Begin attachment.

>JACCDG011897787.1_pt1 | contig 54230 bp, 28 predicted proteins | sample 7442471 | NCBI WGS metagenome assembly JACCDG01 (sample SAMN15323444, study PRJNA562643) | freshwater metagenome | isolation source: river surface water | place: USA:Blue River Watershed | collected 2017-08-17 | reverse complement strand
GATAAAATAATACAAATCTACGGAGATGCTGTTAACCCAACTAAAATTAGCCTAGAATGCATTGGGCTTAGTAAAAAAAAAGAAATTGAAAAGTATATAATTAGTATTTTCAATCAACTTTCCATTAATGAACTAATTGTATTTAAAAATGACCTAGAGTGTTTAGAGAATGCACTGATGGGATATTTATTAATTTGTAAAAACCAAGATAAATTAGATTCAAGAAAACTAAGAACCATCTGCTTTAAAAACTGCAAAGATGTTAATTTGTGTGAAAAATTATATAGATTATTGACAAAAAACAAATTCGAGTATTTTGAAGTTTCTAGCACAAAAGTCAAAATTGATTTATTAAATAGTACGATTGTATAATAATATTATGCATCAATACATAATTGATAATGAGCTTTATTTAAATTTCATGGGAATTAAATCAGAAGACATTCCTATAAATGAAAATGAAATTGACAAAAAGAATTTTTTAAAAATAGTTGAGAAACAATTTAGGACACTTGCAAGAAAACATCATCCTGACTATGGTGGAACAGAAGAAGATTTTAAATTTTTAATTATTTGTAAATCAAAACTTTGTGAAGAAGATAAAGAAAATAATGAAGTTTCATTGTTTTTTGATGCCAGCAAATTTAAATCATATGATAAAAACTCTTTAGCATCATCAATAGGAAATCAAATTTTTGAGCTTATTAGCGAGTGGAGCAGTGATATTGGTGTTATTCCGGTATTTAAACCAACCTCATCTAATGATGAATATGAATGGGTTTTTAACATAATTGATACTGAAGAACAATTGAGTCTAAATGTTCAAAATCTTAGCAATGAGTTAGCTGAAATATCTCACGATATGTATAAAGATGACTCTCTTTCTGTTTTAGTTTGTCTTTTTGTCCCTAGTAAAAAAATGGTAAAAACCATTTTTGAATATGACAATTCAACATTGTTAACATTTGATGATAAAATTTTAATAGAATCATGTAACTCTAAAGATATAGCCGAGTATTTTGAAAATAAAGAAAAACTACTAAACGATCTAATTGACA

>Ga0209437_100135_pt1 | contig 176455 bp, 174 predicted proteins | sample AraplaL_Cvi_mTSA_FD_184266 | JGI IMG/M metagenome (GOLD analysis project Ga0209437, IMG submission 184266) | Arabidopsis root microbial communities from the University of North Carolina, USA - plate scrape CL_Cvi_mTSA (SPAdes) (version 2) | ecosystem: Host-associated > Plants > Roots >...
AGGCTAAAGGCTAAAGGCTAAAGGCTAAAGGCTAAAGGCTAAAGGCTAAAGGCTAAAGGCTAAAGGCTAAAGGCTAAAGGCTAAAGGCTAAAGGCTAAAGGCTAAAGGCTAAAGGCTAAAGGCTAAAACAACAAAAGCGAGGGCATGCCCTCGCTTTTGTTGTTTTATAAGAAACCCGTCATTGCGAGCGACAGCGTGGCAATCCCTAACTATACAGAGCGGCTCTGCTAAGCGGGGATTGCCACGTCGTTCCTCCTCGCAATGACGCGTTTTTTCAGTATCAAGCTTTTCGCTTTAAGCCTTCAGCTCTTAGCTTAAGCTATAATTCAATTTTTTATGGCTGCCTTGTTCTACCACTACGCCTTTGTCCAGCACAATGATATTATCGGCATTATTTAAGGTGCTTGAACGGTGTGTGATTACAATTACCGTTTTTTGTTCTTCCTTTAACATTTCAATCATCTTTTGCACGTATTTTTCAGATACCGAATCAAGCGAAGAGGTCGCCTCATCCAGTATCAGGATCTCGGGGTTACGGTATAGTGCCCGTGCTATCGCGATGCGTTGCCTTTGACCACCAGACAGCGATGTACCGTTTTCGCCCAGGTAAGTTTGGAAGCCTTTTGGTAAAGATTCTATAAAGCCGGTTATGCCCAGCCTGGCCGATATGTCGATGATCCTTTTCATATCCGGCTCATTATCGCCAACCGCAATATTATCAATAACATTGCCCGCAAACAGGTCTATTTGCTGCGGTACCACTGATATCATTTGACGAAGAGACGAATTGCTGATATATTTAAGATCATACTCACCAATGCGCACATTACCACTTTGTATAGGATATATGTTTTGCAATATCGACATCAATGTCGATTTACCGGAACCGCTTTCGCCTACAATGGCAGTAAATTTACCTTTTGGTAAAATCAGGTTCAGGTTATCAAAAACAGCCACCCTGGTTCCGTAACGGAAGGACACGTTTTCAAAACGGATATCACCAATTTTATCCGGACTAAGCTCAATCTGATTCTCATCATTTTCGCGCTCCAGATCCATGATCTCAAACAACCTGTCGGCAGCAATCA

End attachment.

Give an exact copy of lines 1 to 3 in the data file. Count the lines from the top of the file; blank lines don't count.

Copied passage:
>JACCDG011897787.1_pt1 | contig 54230 bp, 28 predicted proteins | sample 7442471 | NCBI WGS metagenome assembly JACCDG01 (sample SAMN15323444, study PRJNA562643) | freshwater metagenome | isolation source: river surface water | place: USA:Blue River Watershed | collected 2017-08-17 | reverse complement strand
GATAAAATAATACAAATCTACGGAGATGCTGTTAACCCAACTAAAATTAGCCTAGAATGCATTGGGCTTAGTAAAAAAAAAGAAATTGAAAAGTATATAATTAGTATTTTCAATCAACTTTCCATTAATGAACTAATTGTATTTAAAAATGACCTAGAGTGTTTAGAGAATGCACTGATGGGATATTTATTAATTTGTAAAAACCAAGATAAATTAGATTCAAGAAAACTAAGAACCATCTGCTTTAAAAACTGCAAAGATGTTAATTTGTGTGAAAAATTATATAGATTATTGACAAAAAACAAATTCGAGTATTTTGAAGTTTCTAGCACAAAAGTCAAAATTGATTTATTAAATAGTACGATTGTATAATAATATTATGCATCAATACATAATTGATAATGAGCTTTATTTAAATTTCATGGGAATTAAATCAGAAGACATTCCTATAAATGAAAATGAAATTGACAAAAAGAATTTTTTAAAAATAGTTGAGAAACAATTTAGGACACTTGCAAGAAAACATCATCCTGACTATGGTGGAACAGAAGAAGATTTTAAATTTTTAATTATTTGTAAATCAAAACTTTGTGAAGAAGATAAAGAAAATAATGAAGTTTCATTGTTTTTTGATGCCAGCAAATTTAAATCATATGATAAAAACTCTTTAGCATCATCAATAGGAAATCAAATTTTTGAGCTTATTAGCGAGTGGAGCAGTGATATTGGTGTTATTCCGGTATTTAAACCAACCTCATCTAATGATGAATATGAATGGGTTTTTAACATAATTGATACTGAAGAACAATTGAGTCTAAATGTTCAAAATCTTAGCAATGAGTTAGCTGAAATATCTCACGATATGTATAAAGATGACTCTCTTTCTGTTTTAGTTTGTCTTTTTGTCCCTAGTAAAAAAATGGTAAAAACCATTTTTGAATATGACAATTCAACATTGTTAACATTTGATGATAAAATTTTAATAGAATCATGTAACTCTAAAGATATAGCCGAGTATTTTGAAAATAAAGAAAAACTACTAAACGATCTAATTGACA

>Ga0209437_100135_pt1 | contig 176455 bp, 174 predicted proteins | sample AraplaL_Cvi_mTSA_FD_184266 | JGI IMG/M metagenome (GOLD analysis project Ga0209437, IMG submission 184266) | Arabidopsis root microbial communities from the University of North Carolina, USA - plate scrape CL_Cvi_mTSA (SPAdes) (version 2) | ecosystem: Host-associated > Plants > Roots >...